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Why do I sometimes get dizzy when getting out of bed in the morning?

I'm a 26 year old single female that is otherwise healthy. When I sit still for a few seconds and "ride out" the dizziness, it usually goes away. Sometimes I'll feel dizzy when standing still in one place for too long. Again it goes away pretty quickly. I am not taking any medications.
First off I am sorry to hear that you are having problems with dizziness in the morning, and when standing. There is no way for me to tell for sure what is going on without taking a thorough history and a good exam, so this forum can't replace a visit to your physicians office. However, I can give you some thoughts as to what might be going on. From the brief history that you have given, my first thought is that you may be experiencing something called orthostatic hypotension. Essentially what this means is...when you are lying flat, your heart is not having to pump against gravity, so it doesn't pump quite as hard, and your blood vessels relax a little. When you stand up, all the sudden gravity starts to pull the blood towards your legs away from your heart and brain. Your brain is a selfish organ, so it tells your heart to pump harder, and your blood vessels to contract which helps increase the blood flow to your brain (there are pressure sensors that help determine this). As this process is taking place, occassionally your will get dizzy as a result of decreased blood flow to your brain. If the pressure sensors don't work fast enough, and your brain doesn't get enough blood flow, you can actually faint. Then you will fall flat and gravity is no longer pulling the blood into your legs and you brains gets more blood and you wake up. This process can be exacerbated by dehydration, so make sure you are drinking plenty of water. Also you could try sitting up from lying for a few seconds prior to standing to give your body a chance to catch-up. If the dizziness persists despite these changes, I would recommended getting checked out by your physician. Best of luck. Hope this helps.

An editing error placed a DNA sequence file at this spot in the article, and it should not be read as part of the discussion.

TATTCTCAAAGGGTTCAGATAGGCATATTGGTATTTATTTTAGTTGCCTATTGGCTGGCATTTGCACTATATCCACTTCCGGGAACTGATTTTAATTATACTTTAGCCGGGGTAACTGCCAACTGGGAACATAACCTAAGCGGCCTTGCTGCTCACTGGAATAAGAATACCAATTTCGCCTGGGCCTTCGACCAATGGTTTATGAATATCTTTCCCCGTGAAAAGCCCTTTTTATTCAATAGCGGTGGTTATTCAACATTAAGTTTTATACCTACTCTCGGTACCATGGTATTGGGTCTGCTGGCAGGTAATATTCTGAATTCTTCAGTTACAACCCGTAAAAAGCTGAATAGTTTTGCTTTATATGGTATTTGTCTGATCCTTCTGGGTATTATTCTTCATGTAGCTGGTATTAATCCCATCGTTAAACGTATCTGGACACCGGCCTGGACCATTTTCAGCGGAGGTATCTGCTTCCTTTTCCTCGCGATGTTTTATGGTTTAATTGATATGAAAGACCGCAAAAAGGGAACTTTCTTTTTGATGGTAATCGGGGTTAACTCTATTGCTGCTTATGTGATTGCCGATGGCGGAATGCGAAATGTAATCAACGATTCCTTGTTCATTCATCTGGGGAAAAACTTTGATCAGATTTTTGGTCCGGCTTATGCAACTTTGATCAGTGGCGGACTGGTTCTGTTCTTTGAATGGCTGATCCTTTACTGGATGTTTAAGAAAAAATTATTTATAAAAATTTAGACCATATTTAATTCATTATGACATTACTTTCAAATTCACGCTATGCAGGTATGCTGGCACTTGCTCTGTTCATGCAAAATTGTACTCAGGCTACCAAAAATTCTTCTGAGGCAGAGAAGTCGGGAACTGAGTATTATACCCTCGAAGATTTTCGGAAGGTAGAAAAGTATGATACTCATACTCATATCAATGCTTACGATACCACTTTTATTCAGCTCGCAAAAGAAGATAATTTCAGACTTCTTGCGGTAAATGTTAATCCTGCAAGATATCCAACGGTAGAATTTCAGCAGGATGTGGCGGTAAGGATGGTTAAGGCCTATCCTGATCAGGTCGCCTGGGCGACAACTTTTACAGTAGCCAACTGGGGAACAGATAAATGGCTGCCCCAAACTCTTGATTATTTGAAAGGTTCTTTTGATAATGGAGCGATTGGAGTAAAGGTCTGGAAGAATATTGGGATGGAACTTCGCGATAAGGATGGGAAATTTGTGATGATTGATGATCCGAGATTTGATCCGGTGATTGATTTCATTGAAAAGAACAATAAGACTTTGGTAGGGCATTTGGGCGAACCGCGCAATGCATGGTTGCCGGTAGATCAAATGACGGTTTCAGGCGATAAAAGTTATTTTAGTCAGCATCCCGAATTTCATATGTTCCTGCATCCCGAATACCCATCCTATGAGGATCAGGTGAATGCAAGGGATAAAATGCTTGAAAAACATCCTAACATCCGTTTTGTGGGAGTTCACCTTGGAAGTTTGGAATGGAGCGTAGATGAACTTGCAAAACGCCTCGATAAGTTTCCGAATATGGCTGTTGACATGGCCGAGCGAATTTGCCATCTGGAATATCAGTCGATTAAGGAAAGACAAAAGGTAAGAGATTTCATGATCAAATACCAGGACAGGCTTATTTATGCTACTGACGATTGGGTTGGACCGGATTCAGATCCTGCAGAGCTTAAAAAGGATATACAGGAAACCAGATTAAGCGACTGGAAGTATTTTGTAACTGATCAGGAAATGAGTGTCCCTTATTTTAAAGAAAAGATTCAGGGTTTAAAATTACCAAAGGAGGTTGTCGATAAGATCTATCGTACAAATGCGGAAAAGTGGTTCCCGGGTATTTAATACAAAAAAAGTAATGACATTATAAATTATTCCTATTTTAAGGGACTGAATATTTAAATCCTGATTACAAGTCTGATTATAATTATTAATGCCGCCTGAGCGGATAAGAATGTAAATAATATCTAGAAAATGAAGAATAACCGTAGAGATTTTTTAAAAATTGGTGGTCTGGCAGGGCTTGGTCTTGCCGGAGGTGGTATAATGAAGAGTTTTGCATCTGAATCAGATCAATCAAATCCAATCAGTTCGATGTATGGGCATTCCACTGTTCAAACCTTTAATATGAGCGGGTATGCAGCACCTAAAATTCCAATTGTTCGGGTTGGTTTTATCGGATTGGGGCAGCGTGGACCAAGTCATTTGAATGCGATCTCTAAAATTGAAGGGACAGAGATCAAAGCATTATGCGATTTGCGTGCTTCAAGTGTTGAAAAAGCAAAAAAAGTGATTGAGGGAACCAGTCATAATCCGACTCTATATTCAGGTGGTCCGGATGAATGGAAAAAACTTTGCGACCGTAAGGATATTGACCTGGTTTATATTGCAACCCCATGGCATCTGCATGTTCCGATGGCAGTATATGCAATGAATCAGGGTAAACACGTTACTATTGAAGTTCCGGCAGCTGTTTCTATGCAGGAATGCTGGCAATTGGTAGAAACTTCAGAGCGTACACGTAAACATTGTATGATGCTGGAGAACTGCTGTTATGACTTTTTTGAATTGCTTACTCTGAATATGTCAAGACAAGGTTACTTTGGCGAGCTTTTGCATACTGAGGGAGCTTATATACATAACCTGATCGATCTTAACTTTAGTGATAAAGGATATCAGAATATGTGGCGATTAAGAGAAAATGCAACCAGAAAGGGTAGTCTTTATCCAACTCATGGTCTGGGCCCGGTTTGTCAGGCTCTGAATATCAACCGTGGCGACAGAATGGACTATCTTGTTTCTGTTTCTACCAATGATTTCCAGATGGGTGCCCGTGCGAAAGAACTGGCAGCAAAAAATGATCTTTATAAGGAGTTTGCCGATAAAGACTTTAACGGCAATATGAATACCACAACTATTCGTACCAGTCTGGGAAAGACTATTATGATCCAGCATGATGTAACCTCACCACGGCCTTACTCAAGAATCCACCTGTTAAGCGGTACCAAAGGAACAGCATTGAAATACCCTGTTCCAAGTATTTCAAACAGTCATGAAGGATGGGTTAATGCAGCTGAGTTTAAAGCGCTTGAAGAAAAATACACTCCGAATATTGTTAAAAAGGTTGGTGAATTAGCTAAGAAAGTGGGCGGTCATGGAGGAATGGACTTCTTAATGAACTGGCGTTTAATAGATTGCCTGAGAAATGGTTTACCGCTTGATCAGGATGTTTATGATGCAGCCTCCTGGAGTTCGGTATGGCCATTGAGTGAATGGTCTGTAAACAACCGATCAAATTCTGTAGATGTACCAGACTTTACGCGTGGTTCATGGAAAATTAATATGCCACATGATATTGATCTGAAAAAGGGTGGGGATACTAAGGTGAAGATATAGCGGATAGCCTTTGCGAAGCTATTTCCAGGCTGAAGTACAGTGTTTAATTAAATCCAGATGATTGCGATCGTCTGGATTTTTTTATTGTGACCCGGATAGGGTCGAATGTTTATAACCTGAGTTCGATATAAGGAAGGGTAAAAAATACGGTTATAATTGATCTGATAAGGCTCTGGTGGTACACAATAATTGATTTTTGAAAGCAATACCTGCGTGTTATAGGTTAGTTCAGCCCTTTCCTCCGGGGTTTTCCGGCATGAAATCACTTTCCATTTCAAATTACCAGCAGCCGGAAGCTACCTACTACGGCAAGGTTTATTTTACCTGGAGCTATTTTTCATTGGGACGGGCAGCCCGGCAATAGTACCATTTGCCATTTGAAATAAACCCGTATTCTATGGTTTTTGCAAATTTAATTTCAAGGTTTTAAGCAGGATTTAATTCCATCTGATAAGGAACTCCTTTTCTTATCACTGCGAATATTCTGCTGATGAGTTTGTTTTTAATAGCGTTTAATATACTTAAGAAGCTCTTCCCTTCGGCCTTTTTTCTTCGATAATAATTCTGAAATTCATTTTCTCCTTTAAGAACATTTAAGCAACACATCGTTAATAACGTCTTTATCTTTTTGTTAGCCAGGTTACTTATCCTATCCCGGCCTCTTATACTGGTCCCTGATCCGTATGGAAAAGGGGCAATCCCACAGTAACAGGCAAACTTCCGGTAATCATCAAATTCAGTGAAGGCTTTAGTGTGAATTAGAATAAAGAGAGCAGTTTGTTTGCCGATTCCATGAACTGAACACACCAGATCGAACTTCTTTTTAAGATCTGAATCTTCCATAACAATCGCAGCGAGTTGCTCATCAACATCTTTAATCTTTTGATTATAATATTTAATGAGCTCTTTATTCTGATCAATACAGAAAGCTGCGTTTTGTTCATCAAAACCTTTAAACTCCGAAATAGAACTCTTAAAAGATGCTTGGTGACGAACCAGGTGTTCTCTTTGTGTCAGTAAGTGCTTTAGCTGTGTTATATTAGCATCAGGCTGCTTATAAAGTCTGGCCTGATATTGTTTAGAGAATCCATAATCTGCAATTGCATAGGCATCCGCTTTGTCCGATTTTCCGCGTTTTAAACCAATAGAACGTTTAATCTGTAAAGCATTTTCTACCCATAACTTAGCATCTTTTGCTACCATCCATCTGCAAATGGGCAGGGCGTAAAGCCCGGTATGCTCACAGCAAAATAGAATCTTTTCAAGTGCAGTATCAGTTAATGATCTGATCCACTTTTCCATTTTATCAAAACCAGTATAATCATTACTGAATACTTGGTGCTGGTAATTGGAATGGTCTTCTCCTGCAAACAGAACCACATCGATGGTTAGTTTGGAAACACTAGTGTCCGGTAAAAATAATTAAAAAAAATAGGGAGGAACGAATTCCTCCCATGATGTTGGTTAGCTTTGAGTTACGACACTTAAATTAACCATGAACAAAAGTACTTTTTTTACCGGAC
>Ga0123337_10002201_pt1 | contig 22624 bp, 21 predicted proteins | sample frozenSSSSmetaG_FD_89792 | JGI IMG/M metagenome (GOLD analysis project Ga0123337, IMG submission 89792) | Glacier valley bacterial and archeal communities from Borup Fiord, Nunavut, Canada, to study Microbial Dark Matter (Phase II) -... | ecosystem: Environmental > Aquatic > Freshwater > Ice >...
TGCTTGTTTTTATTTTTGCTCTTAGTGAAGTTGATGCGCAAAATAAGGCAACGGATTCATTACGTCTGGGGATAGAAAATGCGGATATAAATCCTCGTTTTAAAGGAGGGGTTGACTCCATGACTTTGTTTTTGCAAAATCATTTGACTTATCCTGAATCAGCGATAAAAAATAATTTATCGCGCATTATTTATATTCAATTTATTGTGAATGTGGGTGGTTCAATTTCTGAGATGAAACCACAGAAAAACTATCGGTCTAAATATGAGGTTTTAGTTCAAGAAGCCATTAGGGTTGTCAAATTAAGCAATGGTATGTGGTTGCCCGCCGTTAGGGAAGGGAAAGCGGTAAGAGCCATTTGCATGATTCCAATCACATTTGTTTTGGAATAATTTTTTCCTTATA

This answer is for general informational purposes only and is not a substitute for professional medical advice.
If you think you may have a medical emergency, call your doctor or (in the United States) 911 immediately. Always seek the advice of your doctor before starting or changing treatment. Medical professionals who provide responses to health-related questions are intended third party beneficiaries with certain rights under ZocDoc’s Terms of Service.

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